In business, it can be a comfort to think you know what's coming. But forecasting isn't simply about passively identifying trends and narrowing down possibilities: Just as watching the weather forecast will tell you that it might rain tomorrow, just knowing that fact isn't enough to keep you from getting wet if it does. The only thing that can protect you from this probable fate is if this forecast makes you inclined to get an umbrella.
A Forecast for Action
The forecast is only valuable if it leads to an action that helps you mitigate against a negative trend or take advantage of a positive one. It can be easy to take solace in the seeming power of knowing the who/what/how/why/what of some possible event, but without an actionable plan, you become a passenger on the way to a future you cannot control.
In this way, FP&A professionals should look at a forecast as an opportunity to test plans of actions in addition to identifying trends. To do this, you must look at historical data, broadening your data set out to not only include causes and effect drivers, but also to consider how effective mitigation tactics were. The goal is to not just look at how the environment changed, but at how the response to change drove sales and budgets as well.
"Say prices do spike: what then?"
Take, for example, if you are a car tire manufacturer trying to track the way oil prices impact your sales. Looking at historical trends related to oil prices, it is likely you can identify signs of a price surge and you understand the baseline impact that will have on your sales - higher prices mean higher costs for rubber, fewer drivers on the road, lower replacement rates, etc.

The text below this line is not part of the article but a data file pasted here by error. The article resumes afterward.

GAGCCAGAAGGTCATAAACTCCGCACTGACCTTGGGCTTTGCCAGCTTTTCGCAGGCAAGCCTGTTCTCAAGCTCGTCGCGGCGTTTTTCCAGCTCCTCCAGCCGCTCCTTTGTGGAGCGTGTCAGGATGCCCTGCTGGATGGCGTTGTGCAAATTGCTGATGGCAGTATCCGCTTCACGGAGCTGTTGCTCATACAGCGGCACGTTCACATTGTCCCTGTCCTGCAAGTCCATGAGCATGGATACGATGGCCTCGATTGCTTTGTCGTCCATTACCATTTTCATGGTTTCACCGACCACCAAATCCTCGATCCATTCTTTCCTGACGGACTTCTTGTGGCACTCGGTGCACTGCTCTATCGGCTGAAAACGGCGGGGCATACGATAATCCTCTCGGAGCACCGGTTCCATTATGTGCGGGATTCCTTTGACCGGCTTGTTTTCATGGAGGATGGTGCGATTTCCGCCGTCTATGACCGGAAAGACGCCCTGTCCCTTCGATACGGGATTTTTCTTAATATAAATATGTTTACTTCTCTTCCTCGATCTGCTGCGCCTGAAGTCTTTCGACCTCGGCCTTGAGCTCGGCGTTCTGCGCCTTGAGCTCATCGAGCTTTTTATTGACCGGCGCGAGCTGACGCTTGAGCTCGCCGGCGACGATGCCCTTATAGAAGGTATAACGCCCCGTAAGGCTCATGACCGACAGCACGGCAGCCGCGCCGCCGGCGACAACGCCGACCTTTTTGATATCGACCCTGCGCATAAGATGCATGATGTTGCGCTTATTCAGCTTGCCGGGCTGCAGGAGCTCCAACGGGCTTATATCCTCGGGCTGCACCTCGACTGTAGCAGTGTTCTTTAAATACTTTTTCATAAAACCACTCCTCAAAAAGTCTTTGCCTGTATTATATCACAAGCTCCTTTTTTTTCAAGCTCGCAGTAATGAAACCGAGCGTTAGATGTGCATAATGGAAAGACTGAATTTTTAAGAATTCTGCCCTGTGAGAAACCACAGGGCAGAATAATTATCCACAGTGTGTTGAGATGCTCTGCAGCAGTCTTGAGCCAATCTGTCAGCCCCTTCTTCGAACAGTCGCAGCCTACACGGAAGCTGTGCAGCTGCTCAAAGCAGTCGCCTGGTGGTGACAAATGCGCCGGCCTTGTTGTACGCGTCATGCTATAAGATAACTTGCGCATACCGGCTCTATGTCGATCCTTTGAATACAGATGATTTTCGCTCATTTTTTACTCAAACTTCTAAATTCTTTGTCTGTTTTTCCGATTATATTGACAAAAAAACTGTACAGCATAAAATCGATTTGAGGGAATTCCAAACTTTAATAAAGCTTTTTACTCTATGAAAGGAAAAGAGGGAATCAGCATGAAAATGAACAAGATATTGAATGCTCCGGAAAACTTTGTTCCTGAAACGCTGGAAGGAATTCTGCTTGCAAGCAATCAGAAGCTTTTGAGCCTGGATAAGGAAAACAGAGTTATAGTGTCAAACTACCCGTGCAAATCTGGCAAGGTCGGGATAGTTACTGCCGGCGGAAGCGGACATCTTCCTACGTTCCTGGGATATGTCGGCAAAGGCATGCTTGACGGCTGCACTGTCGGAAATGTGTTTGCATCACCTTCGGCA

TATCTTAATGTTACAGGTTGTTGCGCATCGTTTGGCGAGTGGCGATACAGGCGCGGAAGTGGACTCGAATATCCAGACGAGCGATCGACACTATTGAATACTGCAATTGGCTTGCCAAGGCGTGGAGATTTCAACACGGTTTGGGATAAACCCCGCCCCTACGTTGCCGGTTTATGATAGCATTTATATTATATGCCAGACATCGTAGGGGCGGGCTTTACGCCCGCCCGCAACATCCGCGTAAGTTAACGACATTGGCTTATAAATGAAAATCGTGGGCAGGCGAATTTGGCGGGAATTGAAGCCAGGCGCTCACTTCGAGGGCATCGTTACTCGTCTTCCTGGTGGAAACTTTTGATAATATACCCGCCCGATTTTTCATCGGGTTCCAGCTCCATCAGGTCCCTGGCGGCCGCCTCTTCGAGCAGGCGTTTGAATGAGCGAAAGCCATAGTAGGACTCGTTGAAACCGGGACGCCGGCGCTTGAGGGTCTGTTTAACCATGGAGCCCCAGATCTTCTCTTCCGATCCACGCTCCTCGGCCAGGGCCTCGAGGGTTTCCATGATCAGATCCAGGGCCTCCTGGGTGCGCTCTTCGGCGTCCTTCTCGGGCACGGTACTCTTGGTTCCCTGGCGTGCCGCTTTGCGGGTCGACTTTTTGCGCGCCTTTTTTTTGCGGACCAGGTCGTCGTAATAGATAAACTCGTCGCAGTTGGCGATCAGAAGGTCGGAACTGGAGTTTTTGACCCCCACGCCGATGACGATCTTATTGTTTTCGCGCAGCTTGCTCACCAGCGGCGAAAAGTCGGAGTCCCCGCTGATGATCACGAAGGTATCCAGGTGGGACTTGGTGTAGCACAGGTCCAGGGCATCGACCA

The good news is that, with a comprehensive forecast, a price spike is unlikely to sneak up on you. But, so what? Say prices do spike: What then? Sit back and say "I told you so" to your shareholders while your enterprise bleeds dry? This attitude is a cold comfort when faced with the prospect of serious losses.
The key to making a forecast into the powerful tool it can be is turning that "So what?" into a "Do what?" This turns it from a sort of prophecy that one stands idly by and watches come true to a prediction, a guideline for future action.
"What actions had the greatest positive impact?"
When using forecasts to decide what action to take, look not only at how supply and demand trends turned out in a historical environment, but also examine how effective the efforts of manufacturers and suppliers were under the circumstances. What actions helped the situation? Which in the long run turned out to be wastes of time and energy?
Look for what actions had the greatest positive impact in the context of an environment, event or trend, and include these actions against your forecast models. This can take the form of forecasting multiple pathways for addressing changes in the market, with examples of mitigating actions being planning for the right inventory levels, required promotions to retain top-level talent and the flexibility to operate at lower margins to ensure continuity.
With this model of action-driven forecasting, enterprises can:
- Mitigate against adverse sales conditions.
- Create course of action (or multiple courses of action) to maintain profitability.
- Course correct operational issues before they become unwieldy.
The goal, as we've stated, is not just to know for the sake of knowing. We should always be striving to make our forecasts actionable, using the questions they bring up to drive our daily operations.